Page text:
Pin fixture 168 contains a pair of generally cylindrical bores passing therethrough, as shown in FIG. 5. The cylindrical bores are dimensioned to resiliently receive the pin conductors of the assembled lamp. In addition, the cylindrical bores of fixture 168 are spaced apart at the desired pin conductor spacing for a completely assembled light source 10.
Fixture base 166 is coupled to contact block 150 by a pair of mating shafts 170, only one of which is shown in FIG. 4. The other shaft is located diagonally across fixture base 166. Shafts 170 slidably engage a bronze bushing or anti-friction bearing contained in contact block 150. Shafts 170 extend entirely through fixture base 166 and contact block 150. A compression spring 172 is slipped over each mating shaft 170 and situated between fixture base 166 and contact block 150.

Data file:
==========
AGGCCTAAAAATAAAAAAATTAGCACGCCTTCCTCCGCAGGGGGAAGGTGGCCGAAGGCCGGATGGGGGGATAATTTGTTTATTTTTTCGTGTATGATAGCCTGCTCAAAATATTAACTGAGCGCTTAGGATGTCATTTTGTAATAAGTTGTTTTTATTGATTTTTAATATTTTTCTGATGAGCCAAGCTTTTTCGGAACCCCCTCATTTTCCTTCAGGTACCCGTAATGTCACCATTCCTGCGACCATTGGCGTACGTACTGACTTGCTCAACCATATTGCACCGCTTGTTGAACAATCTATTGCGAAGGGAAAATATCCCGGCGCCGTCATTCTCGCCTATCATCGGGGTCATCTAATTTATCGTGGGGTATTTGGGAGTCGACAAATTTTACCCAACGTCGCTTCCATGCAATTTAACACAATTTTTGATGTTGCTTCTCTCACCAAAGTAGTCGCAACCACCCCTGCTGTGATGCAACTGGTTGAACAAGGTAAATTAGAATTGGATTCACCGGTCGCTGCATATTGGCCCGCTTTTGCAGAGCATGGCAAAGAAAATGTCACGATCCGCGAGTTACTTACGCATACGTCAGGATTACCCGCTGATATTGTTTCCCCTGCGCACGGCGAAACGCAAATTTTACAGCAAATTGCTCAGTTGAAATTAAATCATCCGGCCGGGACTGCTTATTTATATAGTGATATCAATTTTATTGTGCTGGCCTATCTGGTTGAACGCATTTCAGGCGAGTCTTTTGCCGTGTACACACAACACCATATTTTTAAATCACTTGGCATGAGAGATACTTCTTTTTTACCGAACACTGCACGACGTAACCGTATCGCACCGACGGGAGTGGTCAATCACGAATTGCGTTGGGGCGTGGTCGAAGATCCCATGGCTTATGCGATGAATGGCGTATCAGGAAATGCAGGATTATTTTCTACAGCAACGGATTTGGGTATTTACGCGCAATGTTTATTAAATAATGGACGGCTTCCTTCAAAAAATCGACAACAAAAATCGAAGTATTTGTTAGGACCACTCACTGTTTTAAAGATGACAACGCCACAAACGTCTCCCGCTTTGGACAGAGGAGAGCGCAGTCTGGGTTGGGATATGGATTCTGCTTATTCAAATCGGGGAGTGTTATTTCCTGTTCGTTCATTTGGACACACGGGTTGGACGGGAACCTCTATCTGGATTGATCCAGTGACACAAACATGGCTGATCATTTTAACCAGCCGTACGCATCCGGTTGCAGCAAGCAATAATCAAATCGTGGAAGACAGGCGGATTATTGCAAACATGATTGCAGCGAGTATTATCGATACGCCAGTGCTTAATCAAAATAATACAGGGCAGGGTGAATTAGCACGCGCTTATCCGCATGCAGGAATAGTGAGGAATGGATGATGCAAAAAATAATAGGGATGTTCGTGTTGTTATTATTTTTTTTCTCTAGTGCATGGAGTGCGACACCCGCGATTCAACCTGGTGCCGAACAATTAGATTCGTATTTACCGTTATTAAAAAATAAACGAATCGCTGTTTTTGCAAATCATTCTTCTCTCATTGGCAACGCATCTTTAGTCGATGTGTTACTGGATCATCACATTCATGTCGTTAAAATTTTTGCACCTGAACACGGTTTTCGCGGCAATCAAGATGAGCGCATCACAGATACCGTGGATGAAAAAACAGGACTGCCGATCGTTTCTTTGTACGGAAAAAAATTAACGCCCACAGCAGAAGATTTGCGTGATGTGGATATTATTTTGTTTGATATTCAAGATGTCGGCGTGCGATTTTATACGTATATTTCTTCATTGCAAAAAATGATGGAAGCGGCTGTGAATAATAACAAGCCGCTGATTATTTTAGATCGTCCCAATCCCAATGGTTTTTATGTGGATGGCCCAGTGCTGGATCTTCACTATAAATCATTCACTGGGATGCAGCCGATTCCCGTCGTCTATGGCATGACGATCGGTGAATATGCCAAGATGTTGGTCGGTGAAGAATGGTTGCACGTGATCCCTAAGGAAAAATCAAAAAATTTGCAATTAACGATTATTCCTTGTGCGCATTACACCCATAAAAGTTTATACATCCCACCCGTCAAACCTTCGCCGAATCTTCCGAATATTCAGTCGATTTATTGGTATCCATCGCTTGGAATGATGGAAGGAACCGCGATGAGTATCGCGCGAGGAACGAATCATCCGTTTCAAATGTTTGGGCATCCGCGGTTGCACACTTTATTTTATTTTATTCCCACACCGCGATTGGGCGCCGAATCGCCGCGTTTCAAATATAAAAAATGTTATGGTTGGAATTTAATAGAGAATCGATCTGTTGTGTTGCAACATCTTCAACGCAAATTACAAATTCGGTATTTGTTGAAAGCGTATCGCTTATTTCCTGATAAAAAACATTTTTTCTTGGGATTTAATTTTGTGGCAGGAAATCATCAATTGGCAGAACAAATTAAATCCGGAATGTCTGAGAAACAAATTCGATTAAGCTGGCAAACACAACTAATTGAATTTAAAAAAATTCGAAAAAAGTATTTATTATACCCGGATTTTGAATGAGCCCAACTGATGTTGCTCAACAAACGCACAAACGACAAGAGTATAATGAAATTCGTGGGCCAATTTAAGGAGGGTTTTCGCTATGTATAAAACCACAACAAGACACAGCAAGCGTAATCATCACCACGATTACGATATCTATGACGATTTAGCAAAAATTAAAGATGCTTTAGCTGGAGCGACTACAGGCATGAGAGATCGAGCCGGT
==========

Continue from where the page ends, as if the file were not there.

Each mating shaft 170 is clamped to fixture base 166 by threading a nut 174 at its upper end. At the other end of each mating shaft 170, there is a short cylindrical metal stopper 176 threaded thereon. Stopper 176 is spaced from the bottom side of contact block 150 to allow a certain sliding movement of each mating shaft 170. The purpose of stopper 176 is merely to prevent each mating shaft 170 from being propelled out of contact block 150 by compression springs 172. The purpose of the spring biased mating arrangement, between fixture base 166 and contact block 150, is to accommodate reflector assemblies having different length dimensions.